Permian Basin Petroleum Association president Ben Sheppard, who spent over a year gathering science to prove there was no need to list the lizard as endangered, said, "We're very pleased with the Fish and Wildlife Service's decision not to list the sand dune lizard."
Now that that battle has been won, it's time to move on to the next - the lesser prairie chicken.
"We're every bit as concerned with the prairie chicken, if not more concerned, because of the range is so much larger," said Sheppard.
Sheppard says the lesser prairie chicken can be found in five states including Texas and New Mexico. Locally, it's habitat includes Yoakum, Cochran, Gaines, Lea, Roosevelt, and Chaves counties, which Sheppard describes as the bull's eye of the Permian Basin.
According to Burr Williams, executive director of the Sibley Nature Center, it's a species that could be found by the hundreds of thousands when the area was first settled. Today, in Texas, there's only about 5,000 left.
When asked why these birds are so important, Williams said, "Like an old ranching buddy of mine said...said the good Lord put 'em there, we don't have a right to get rid of them."
While the nature expert sees the importance of the species, even he hopes everyone will find common ground. "I've been super impressed with how the lizard situation was resolved," said Williams. "I really think the exact same thing will happen with the prairie chicken."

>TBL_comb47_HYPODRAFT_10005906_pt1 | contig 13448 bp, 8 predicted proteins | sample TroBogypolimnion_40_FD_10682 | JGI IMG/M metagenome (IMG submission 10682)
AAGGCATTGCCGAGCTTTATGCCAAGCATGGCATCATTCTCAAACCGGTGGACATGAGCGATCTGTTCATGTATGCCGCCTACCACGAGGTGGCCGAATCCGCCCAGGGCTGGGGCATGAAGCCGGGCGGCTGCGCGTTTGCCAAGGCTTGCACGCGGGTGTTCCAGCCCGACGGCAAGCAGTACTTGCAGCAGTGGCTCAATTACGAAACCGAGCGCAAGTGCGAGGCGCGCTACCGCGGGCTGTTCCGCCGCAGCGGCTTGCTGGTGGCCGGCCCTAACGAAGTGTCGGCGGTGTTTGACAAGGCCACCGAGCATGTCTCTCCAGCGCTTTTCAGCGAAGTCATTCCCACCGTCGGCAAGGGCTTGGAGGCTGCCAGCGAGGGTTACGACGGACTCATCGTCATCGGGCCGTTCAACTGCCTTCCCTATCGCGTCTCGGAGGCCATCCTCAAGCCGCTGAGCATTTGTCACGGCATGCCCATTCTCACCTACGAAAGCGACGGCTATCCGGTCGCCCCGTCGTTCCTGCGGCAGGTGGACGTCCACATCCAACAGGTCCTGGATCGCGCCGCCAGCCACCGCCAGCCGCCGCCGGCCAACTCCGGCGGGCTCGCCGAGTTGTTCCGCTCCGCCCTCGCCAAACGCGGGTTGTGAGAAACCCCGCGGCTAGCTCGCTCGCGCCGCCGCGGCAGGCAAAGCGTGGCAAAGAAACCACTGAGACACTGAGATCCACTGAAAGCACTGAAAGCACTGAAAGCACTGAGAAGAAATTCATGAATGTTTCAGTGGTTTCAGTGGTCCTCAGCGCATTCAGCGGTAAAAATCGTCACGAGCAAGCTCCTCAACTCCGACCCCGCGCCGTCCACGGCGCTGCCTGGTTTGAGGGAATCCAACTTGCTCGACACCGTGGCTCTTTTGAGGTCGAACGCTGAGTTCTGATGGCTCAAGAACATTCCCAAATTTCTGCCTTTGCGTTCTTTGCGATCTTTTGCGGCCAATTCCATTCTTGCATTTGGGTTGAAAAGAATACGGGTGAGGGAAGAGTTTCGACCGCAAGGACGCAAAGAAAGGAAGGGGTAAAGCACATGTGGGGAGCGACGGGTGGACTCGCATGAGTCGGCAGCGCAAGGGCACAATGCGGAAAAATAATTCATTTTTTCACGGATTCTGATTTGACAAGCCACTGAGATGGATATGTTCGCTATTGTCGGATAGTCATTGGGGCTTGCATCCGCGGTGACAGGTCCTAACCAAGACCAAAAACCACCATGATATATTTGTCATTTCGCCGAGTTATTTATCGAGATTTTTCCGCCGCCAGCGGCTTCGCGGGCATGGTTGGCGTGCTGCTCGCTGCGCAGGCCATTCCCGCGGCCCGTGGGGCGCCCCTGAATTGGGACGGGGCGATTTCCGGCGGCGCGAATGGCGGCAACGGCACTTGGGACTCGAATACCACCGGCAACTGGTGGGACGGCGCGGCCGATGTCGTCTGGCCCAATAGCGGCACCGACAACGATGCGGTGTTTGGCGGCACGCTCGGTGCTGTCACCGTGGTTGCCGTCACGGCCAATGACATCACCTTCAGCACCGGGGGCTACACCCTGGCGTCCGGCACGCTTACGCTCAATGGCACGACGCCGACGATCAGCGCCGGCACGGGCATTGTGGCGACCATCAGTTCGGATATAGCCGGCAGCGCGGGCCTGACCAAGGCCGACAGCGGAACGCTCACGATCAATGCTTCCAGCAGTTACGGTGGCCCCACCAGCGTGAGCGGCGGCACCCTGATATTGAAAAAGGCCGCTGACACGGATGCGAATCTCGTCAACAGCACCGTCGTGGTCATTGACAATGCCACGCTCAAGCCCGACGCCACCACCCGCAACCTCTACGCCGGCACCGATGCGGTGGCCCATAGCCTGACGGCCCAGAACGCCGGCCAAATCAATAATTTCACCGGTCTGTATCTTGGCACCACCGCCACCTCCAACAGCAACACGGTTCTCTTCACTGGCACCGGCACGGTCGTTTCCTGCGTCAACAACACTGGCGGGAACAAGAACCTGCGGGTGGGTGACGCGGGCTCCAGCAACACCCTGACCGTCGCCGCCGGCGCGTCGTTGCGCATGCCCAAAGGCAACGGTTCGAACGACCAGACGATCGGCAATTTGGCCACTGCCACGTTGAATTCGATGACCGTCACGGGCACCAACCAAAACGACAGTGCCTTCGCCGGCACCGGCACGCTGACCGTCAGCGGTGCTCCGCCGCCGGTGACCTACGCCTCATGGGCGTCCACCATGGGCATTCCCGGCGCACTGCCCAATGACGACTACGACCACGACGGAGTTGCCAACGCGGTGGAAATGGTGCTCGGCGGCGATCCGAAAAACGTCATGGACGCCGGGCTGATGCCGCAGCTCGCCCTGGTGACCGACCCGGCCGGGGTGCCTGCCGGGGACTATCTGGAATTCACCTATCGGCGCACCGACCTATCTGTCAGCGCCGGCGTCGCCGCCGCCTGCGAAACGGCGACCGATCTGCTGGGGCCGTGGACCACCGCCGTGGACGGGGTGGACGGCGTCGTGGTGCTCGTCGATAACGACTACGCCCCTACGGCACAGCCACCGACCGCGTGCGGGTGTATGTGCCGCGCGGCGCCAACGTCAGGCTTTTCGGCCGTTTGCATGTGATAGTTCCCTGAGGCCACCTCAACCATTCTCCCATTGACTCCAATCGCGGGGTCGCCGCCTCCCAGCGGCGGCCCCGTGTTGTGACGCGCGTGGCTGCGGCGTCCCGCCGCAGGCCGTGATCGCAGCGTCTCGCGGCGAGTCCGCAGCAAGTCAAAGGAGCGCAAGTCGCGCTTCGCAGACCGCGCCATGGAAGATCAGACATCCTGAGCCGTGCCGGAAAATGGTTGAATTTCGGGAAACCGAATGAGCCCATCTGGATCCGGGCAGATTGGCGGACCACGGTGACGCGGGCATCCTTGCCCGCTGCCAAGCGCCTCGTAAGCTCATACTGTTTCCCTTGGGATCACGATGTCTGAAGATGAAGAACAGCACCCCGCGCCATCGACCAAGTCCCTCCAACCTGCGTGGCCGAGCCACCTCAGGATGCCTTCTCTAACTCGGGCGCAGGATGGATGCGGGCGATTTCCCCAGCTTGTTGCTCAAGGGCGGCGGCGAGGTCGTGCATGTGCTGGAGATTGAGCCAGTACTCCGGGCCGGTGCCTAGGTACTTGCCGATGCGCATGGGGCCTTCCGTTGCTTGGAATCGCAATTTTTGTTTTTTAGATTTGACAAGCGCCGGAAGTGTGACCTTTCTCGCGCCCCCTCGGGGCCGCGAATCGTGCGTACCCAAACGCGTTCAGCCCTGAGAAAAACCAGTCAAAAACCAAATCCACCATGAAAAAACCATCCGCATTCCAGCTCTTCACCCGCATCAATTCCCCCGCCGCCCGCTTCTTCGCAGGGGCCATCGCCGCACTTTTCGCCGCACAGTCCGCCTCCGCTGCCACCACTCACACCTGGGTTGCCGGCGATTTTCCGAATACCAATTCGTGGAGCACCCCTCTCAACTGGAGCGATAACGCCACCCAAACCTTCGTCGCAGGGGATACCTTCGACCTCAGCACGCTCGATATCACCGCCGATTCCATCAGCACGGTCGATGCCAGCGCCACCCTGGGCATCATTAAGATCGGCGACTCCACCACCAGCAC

Sheppard couldn't agree more and says he's doing everything he can to make sure that's what happens. "We're looking at conservation measures, working with Texas Parks and Wildlife and the sister five state agencies to try to put forth some voluntary efforts that will hopefully help us prevent a listing," said Sheppard.
Sheppard says the listing proposal should come out before the end of September. That's when we'll know whether the Fish and Wildlife Service intends to list the species as threatened or endangered. At that point, there will be a 60 day public comment period, and the final decision will have to be made a year from when the proposal comes down.
Even when this is settled, there will still be dozens of other species to be considered for the list. That's why some congressmen are pushing legislation that would change the listing process, which they feel is being abused by environmental groups.
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